The European Commission (EC) announced, on 20 July, that it had approved the intended acquisition of European launch provider Arianespace by newly formed joint venture Airbus Safran Launchers (ASL). ASL will purchase the 35% stake in Arianespace held by the French space agency CNES, on behalf of the French Government, for €150m (US$165m) giving the company a controlling 78% share.
The approval is subject to conditions aimed at addressing the two main issues posed by the new relationship between satellite manufacturer Airbus Defence and Space and launch provider Arianespace, namely: the possibility of Arianespace slipping information about the non-Airbus satellites it launches to Airbus DS; and Airbus providing information to Arianespace about competitors’ launch vehicles after a non-Arianespace launch.
In response, firewalls have been created between the two companies, designed to prevent the transfer of such proprietary information. Additional measures will also be enacted to reduce the mobility of employees between the companies, and to reduce any incentive individuals may have to pass on such information. An arbitration mechanism is to be included when either party is involved in non-disclosure agreements with third parties.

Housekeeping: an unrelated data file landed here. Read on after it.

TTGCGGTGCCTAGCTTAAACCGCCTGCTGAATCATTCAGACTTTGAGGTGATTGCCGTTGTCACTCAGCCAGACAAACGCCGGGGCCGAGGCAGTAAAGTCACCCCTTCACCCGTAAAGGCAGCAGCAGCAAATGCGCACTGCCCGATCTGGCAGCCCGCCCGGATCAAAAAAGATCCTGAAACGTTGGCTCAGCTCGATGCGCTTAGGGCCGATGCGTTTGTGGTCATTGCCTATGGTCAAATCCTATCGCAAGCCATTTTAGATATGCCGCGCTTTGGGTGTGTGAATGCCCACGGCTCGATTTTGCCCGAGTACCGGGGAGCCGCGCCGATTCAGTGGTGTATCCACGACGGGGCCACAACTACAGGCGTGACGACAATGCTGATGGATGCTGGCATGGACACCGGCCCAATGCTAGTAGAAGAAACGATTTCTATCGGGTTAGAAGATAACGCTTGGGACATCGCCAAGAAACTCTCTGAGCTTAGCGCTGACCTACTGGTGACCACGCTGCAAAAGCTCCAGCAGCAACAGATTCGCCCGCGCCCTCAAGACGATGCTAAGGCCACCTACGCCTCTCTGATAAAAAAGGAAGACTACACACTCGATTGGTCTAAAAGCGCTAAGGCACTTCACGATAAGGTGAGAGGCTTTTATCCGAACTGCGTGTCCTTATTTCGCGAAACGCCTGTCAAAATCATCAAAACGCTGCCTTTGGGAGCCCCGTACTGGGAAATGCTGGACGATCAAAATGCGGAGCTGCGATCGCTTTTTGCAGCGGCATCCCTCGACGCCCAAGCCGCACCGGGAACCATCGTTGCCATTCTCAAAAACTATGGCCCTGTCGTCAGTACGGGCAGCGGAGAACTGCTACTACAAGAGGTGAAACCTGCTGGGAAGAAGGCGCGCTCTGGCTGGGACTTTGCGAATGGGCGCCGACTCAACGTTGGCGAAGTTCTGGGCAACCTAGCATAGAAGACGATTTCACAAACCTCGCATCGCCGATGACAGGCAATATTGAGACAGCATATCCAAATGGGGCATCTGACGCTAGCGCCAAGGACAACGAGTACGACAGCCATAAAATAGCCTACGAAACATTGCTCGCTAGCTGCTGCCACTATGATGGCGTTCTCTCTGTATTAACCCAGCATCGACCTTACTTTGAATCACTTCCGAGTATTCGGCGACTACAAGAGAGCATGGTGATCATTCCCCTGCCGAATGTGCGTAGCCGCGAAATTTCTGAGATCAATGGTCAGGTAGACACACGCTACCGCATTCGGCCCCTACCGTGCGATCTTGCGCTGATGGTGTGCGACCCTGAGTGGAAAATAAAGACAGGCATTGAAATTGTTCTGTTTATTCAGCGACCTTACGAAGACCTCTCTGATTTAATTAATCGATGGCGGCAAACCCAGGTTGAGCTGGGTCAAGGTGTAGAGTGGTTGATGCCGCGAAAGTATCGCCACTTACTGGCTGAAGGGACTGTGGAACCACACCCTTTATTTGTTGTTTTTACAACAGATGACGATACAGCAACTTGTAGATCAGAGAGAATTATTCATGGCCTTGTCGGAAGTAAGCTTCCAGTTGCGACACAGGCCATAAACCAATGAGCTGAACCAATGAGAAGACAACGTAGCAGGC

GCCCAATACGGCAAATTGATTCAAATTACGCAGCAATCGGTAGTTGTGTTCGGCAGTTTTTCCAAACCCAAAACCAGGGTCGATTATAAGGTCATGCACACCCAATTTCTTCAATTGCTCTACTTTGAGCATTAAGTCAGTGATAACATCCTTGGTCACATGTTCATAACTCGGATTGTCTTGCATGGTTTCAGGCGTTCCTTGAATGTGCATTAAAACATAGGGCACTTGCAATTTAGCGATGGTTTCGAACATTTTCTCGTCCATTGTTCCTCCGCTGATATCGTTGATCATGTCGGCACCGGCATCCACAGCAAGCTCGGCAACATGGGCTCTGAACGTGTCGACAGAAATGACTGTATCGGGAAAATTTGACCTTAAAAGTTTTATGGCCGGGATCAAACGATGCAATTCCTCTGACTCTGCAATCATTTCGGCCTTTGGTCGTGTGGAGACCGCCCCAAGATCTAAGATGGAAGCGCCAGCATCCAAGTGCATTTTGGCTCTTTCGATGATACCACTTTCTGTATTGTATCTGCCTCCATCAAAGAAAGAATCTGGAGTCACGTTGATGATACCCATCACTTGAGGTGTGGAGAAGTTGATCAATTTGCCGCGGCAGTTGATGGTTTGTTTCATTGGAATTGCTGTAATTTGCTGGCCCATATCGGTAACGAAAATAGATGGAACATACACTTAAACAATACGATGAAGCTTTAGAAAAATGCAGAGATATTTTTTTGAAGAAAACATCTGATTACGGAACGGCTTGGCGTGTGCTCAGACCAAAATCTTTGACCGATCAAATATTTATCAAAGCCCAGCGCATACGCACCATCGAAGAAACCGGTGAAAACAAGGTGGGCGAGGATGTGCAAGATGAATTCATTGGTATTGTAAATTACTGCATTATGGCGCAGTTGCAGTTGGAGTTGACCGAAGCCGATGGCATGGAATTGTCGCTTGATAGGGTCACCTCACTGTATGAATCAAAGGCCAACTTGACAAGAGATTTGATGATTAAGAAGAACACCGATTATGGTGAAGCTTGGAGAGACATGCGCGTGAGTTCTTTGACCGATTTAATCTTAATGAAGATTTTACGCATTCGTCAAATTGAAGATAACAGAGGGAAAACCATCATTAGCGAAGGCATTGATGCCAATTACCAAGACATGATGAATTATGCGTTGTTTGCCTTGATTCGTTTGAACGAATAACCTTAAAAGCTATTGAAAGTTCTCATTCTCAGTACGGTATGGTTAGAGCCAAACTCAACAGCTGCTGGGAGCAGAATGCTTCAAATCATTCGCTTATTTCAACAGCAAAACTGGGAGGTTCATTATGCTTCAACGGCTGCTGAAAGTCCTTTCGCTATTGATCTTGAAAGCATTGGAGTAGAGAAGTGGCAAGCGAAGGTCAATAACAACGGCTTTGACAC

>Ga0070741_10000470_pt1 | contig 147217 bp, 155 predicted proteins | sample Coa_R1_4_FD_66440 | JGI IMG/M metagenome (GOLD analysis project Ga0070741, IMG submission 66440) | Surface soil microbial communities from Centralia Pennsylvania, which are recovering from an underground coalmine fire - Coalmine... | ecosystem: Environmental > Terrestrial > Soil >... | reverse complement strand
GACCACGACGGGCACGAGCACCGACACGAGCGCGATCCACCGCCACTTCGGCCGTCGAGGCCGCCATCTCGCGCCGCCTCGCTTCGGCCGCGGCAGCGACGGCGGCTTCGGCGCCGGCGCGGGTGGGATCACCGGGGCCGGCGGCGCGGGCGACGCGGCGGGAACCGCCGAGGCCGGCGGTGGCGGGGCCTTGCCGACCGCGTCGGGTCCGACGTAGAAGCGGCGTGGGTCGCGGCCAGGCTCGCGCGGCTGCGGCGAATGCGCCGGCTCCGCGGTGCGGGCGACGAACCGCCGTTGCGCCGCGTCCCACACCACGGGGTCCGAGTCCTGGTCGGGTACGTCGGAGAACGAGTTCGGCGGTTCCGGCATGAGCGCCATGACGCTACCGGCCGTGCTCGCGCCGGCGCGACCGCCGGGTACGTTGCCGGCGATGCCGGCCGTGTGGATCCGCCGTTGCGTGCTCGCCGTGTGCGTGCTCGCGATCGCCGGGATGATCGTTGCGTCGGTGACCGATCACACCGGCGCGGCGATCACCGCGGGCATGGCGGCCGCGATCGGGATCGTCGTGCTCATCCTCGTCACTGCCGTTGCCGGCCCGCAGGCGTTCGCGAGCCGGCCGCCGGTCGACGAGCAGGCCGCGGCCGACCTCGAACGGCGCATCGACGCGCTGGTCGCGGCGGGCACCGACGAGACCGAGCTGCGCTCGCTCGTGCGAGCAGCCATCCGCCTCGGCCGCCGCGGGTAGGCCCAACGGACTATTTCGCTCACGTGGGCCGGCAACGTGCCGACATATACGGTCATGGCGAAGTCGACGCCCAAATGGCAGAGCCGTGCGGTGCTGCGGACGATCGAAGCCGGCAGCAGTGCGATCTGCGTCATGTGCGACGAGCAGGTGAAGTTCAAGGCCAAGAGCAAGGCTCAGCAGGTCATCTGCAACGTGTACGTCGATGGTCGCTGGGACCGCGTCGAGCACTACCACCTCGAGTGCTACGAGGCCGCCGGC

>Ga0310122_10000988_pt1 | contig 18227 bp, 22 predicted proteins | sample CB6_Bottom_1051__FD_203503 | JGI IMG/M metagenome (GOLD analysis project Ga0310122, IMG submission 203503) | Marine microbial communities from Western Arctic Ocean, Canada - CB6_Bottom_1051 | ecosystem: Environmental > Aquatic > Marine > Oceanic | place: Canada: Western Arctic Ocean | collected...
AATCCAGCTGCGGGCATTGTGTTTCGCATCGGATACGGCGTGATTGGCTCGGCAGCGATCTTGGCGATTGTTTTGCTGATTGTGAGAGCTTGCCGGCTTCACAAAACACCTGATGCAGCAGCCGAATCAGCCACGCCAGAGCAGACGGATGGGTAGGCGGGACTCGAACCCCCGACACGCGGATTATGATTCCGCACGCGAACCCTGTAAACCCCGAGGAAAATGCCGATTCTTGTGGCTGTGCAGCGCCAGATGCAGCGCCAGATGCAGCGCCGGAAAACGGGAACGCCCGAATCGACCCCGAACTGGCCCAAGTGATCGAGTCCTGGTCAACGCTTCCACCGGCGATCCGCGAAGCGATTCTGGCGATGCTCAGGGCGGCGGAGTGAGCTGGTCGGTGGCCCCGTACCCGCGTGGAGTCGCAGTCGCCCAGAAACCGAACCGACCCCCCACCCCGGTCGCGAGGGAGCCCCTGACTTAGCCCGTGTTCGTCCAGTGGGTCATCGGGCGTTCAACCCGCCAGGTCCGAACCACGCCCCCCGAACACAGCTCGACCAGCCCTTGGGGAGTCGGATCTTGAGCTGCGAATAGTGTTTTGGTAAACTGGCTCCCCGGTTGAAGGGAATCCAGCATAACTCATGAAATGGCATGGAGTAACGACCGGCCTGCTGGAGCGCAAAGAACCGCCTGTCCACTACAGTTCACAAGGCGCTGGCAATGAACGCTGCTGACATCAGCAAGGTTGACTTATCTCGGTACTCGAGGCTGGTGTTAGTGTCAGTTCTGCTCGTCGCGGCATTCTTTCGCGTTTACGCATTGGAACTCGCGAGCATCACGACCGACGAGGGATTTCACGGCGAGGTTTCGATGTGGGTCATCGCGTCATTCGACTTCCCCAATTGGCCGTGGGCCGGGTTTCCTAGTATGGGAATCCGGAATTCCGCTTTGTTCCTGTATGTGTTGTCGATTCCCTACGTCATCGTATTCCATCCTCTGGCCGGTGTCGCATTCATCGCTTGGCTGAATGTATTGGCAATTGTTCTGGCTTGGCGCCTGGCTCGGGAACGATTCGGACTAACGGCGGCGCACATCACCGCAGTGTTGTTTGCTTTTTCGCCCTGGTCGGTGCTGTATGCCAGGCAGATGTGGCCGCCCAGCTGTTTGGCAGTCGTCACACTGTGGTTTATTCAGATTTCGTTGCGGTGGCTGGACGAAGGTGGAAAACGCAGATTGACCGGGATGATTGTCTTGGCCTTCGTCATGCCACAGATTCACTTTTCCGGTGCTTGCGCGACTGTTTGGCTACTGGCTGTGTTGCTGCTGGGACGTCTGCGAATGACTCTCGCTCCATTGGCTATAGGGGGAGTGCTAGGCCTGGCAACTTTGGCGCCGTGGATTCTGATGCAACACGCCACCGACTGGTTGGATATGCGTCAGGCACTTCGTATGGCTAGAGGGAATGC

After the merger Arianespace is expected to take on more of a marketing role for the current European launcher family, consisting of the Vega light launcher, Soyuz medium launcher and Ariane 5 heavy launcher. By the 2020s Arianespace expects to be marketing the upcoming Ariane 6 medium-heavy launcher and Vega-C small launcher. The maiden flight of the Ariane 6 is expected in 2020, while Vega-C is planned for a year earlier in 2019.
The Italian company, ELV, prime manufacturer for the Italian-lead Vega launcher, had expressed concern that Arianespace might be inclined to shift payloads at the higher end of Vega-C’s capabilities to Ariane 62, which will be easily able to accommodate these loads. The EC dismissed this concern and concluded that “the Ariane and Vega launchers have different technical characteristics and prices and can rarely be used for the same missions”. It also pointed out that ESA (European Space Agency) would be able to play a supervisory role, preventing discrimination if cases such as this were encountered.
Matthew Wilson contributed to this story.